Lastly, my hope is that someday, the health insurance issues here will be moot, because we’ll join the rest of the developed world and offer universal health care like every other developed country does. In the meantime, we need to do something both to ensure good care for our employees and to contain spiraling costs.
I’ve written before about my frustration with politics and the Episcopal Church. We love to tell other people what to do, but too often we are reluctant to implement more costly changes at home. Here’s a chance to put our money where our mouth is. How can we as a church talk about any kind of justice at all, if we’re not bringing justice to bear on our own employees? Is it worth keeping congregations open if it means laying a burden on the backs of our clergy and lay employees?
Yeah, I wish all this didn’t cost to much. I also wish someone followed me around with an espresso machine and served me chocolates and double espressos whenever I wanted. We all have to play the cards we’re dealt. Let’s get on with things.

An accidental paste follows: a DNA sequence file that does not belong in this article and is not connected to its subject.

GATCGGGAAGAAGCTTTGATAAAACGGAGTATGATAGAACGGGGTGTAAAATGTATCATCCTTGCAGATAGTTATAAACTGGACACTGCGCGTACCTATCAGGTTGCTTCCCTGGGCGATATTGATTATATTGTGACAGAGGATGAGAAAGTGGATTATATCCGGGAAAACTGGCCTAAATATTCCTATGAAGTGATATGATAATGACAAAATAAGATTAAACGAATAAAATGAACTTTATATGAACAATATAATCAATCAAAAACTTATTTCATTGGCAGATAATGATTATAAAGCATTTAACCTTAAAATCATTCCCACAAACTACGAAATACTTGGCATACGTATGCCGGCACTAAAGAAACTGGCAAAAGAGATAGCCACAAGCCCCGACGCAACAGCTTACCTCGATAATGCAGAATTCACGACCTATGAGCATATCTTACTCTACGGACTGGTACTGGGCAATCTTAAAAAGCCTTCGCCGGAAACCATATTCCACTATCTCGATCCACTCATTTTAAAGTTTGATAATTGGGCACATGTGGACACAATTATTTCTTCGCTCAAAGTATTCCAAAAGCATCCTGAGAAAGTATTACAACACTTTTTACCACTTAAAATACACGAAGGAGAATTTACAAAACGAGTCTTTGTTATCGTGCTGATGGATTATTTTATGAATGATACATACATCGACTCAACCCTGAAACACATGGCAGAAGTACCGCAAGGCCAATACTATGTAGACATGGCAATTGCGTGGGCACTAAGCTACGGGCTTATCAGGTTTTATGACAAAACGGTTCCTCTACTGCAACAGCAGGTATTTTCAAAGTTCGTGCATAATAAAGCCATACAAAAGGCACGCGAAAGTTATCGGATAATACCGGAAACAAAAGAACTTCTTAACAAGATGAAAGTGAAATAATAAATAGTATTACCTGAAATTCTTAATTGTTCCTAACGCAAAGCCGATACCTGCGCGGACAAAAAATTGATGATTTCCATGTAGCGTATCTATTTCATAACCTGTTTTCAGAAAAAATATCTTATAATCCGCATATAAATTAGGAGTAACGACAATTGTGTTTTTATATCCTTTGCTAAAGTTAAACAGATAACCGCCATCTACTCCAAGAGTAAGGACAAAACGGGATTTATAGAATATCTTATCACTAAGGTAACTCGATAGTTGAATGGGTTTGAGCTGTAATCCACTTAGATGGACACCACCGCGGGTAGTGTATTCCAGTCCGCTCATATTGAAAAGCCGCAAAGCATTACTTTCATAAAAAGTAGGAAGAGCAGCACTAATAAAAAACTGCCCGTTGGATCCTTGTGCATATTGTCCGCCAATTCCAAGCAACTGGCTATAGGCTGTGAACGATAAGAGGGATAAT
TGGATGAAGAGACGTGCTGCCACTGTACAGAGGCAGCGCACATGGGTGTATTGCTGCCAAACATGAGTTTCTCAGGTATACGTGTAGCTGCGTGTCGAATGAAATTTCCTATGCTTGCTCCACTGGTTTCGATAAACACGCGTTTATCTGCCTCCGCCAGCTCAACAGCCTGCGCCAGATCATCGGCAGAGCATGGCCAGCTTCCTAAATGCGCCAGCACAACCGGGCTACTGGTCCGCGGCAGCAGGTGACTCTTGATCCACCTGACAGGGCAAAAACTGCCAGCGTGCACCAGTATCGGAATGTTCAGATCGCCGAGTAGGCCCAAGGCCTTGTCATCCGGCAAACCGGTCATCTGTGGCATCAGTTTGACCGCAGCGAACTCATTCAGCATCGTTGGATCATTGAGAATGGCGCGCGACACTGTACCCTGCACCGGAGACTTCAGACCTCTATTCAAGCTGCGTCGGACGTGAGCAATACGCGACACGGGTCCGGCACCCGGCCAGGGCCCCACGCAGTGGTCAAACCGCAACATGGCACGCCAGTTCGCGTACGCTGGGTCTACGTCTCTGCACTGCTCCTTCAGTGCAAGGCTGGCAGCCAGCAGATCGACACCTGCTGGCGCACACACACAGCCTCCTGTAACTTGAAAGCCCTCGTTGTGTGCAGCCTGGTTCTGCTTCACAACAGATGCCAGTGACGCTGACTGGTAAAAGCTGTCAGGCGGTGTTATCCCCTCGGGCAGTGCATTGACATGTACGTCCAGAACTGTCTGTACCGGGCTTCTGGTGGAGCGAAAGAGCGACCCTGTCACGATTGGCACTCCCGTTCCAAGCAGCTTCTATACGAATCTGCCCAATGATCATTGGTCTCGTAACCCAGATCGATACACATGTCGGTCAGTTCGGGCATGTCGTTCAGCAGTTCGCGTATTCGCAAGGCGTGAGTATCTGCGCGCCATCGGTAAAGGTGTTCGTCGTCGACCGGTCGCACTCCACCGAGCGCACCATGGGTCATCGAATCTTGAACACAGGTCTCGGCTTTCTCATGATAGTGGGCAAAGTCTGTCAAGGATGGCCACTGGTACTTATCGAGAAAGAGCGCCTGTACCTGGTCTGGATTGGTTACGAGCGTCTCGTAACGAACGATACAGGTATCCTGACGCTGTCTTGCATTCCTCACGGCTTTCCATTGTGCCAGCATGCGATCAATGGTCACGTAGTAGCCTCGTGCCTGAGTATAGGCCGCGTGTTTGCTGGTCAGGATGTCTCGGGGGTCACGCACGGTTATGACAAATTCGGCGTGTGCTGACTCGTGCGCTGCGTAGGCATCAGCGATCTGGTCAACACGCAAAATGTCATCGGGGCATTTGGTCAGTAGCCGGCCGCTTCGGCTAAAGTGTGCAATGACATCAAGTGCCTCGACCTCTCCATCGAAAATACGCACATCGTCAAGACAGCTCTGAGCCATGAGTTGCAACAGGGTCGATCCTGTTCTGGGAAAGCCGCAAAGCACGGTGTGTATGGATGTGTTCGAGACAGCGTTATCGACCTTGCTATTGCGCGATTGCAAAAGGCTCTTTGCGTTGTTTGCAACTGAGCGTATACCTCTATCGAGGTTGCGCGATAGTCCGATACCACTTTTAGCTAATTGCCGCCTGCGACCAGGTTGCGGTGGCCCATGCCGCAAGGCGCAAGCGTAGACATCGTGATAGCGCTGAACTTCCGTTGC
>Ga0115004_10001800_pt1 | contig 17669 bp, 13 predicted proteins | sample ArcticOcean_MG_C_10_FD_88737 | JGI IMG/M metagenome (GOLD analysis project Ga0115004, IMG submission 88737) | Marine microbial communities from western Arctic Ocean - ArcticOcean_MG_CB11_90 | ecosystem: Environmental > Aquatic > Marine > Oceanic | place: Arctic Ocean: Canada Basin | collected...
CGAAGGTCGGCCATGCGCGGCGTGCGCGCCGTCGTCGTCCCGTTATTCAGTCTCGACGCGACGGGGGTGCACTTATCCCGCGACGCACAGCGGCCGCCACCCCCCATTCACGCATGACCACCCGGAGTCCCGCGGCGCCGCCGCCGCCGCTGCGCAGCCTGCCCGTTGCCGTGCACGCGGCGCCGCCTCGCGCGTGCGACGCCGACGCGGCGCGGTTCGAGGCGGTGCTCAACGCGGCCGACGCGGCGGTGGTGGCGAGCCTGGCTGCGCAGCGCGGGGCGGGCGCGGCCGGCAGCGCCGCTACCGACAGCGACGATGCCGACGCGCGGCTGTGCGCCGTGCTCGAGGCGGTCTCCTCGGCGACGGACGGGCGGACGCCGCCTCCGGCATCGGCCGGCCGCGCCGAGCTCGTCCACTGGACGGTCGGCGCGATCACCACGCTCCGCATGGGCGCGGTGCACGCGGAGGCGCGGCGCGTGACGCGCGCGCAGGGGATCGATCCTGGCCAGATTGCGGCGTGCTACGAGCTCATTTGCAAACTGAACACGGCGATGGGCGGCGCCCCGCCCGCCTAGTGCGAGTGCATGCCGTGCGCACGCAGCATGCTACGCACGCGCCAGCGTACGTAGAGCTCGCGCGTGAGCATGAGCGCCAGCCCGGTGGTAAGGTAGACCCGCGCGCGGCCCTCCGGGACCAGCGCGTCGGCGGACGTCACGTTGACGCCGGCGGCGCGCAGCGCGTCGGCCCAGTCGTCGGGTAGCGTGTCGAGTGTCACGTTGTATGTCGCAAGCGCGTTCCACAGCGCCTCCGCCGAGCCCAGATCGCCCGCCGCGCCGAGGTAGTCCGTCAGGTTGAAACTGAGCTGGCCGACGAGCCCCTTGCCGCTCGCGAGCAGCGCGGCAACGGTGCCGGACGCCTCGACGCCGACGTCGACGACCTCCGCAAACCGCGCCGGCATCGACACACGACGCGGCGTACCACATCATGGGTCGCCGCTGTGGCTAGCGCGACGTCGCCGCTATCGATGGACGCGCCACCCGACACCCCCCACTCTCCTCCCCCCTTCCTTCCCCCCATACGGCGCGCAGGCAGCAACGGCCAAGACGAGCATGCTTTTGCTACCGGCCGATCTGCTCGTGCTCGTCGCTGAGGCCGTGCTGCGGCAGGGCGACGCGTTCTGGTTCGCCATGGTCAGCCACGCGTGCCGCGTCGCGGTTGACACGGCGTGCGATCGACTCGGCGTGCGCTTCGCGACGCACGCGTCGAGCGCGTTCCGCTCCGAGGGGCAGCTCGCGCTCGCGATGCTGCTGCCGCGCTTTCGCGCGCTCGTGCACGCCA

So there are a bunch of resolutions out there to revise, rescind, or delay these provisions. Let’s have a look.
B001: Amend Canon I.8.1. Likely vote: YES.
This one revises the enabling canon for pension and health benefits, by removing reference to the 2009 resolution number and adding provision for revisions to take place this convention. It says, as revised in 2013, but I think they mean to say 2012. If it were up to me, I’d just say “as adopted by General Convention” without further reference to when. Because this way, we have to change this canon every time we tweak the plan. Here’s another consistent principle of mine: I don’t like lists of things or dates in our canons. Let’s leave ourselves some flexibility. Yet another reason to push for a total rewrite of our messy canons. But this is a digression, sort of. For now, since I suspect there will be tweaks to the provision for pension and health plans, this resolution will be necessary.